Fish And Overfishing
In addition to working directly with fishermen, we work with seafood buyers and other actors in the supply chain to promote sustainable, science-based practices. In Indonesia, where some deep-sea fish species and grouper are at risk of overfishing, we are leading efforts to secure commitments from seafood buyers to only purchase fish that exceed the minimum size for each species at risk. Likewise, we worked with the Bahamas Fishermen and Bahamas Marine Exporters Association to achieve Marine Stewardship Council (MSC) certification for lobster, the first of its kind in the Northern Caribbean. This is a global recognition of sustainability.
Our global presence allows us to leverage solutions across projects and accelerate the adoption of best fishing practices, while fostering international collaboration and improving the sustainability of fisheries around the world. This is important for coastal communities in Africa or Latin America, as it is in the United States, where more than 80% of the seafood consumed is imported, often from countries where bycatch rates of vulnerable species are up to 19 times higher. Our work in California, tagging swordfish and using the results to implement low bycatch gear to reduce the impact of fishing on wildlife such as sea turtles, dolphins and whales, is now being applied in Chile and Peru. This is just one example of how we can work with fishermen, scientists and governments across borders to ensure sustainable fish supplies for consumers, healthy habitats and large-scale species.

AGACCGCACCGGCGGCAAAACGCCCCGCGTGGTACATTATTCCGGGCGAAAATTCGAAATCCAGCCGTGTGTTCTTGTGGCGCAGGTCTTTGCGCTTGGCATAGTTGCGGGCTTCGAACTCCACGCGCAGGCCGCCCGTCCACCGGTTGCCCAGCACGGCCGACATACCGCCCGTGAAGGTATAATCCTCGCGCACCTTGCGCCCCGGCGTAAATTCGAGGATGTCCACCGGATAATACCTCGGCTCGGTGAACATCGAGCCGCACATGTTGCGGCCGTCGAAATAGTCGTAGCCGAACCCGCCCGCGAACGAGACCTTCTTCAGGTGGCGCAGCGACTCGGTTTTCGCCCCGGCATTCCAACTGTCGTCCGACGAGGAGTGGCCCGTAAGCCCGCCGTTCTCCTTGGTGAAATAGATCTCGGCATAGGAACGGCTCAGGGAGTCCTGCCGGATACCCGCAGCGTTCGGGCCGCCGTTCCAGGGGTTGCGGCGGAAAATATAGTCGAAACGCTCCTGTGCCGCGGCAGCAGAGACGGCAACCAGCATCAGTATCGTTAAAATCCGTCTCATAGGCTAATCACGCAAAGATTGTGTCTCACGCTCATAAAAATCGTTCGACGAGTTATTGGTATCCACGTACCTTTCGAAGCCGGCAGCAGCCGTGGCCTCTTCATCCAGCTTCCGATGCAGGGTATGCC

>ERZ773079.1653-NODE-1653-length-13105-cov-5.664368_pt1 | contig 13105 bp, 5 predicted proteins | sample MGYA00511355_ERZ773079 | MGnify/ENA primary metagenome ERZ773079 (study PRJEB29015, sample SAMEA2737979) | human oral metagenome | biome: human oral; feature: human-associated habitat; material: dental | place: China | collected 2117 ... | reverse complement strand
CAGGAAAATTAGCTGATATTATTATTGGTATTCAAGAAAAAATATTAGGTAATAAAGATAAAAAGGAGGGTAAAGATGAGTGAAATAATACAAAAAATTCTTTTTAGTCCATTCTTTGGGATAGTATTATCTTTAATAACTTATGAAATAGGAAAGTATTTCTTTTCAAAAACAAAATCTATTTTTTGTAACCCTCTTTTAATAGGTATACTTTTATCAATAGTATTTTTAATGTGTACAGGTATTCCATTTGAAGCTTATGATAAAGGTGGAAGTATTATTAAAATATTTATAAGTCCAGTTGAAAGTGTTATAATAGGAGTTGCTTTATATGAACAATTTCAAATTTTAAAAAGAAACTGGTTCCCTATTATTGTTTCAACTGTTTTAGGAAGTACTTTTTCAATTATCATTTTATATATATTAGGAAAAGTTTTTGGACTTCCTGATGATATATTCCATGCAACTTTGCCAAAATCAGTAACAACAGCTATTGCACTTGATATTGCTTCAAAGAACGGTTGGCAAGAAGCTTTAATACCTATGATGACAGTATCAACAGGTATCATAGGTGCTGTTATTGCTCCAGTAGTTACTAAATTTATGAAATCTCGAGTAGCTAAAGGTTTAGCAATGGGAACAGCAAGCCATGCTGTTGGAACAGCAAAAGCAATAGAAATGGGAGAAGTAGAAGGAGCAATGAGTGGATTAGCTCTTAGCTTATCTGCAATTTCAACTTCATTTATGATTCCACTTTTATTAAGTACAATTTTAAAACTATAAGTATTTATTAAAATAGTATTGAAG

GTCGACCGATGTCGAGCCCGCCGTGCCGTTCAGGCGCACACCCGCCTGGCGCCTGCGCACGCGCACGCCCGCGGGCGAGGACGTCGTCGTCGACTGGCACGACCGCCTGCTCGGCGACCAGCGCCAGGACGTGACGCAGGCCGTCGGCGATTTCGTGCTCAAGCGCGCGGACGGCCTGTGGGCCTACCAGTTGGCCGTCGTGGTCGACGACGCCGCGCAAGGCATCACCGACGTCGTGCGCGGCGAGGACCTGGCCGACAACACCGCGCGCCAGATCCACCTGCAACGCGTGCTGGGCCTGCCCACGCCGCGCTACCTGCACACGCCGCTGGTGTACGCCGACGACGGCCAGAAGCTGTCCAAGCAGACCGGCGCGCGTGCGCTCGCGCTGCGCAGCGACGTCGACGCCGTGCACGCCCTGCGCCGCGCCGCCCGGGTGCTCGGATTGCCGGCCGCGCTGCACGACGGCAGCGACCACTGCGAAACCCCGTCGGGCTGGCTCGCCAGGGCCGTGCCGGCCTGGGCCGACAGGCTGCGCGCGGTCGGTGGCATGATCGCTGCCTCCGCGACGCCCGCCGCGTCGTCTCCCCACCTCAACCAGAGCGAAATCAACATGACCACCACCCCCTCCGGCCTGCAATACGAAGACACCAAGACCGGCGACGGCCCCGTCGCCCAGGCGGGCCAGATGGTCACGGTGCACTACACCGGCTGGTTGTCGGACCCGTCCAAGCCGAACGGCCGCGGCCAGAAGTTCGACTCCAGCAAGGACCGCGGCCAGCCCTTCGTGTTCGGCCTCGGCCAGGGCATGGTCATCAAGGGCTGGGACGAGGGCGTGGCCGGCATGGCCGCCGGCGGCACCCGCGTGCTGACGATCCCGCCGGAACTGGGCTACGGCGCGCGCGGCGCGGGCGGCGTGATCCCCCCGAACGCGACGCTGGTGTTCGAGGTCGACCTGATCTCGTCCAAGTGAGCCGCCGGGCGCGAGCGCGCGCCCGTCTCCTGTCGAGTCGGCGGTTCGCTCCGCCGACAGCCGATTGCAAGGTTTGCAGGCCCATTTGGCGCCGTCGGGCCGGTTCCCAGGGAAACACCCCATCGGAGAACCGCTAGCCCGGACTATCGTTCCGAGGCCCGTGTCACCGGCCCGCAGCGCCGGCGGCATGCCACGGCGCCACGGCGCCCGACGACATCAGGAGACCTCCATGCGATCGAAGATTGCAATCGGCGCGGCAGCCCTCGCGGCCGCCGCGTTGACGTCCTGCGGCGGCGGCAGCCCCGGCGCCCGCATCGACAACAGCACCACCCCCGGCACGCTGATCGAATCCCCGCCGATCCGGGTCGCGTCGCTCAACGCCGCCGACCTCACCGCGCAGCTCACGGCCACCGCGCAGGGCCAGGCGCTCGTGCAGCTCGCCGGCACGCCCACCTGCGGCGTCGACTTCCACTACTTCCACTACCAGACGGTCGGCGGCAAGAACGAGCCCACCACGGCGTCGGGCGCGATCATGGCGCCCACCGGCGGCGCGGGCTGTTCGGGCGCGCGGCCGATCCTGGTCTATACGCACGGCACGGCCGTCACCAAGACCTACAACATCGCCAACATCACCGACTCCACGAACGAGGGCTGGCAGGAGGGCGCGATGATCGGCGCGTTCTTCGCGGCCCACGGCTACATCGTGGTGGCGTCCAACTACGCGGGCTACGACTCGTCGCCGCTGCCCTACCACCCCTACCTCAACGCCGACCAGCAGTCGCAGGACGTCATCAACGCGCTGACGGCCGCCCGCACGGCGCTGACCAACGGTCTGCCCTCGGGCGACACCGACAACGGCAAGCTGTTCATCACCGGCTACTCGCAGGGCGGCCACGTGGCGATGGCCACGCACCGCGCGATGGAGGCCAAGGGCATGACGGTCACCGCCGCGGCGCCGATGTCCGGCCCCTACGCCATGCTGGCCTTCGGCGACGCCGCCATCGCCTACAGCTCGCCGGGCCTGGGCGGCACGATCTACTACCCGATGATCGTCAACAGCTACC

In the Gulf of Maine, Bryan Bichrest tosses pollack into a fish bucket from his boat. © David Hills
How Do Governments Regulate The Fishing Industry?
Fishing communities are experiencing the impacts of climate change firsthand through temperature changes, acidification, deoxygenation and changes in fish distribution.
In New England, where oceans are changing faster than 99% of the world’s oceans, rising temperatures are causing problems such as causing commercially important fish species to migrate, making new fishing grounds difficult to access. Meanwhile, on the West Coast, there have been record numbers of entanglements of whales in crab fishing gear as changing ocean conditions change their historical distribution to follow prey. Our team is working with fishermen, agencies and other stakeholders to build climate-ready solutions by improving predictions of whale location and their overlap with fishing season timing and using this information to track risks in near real-time.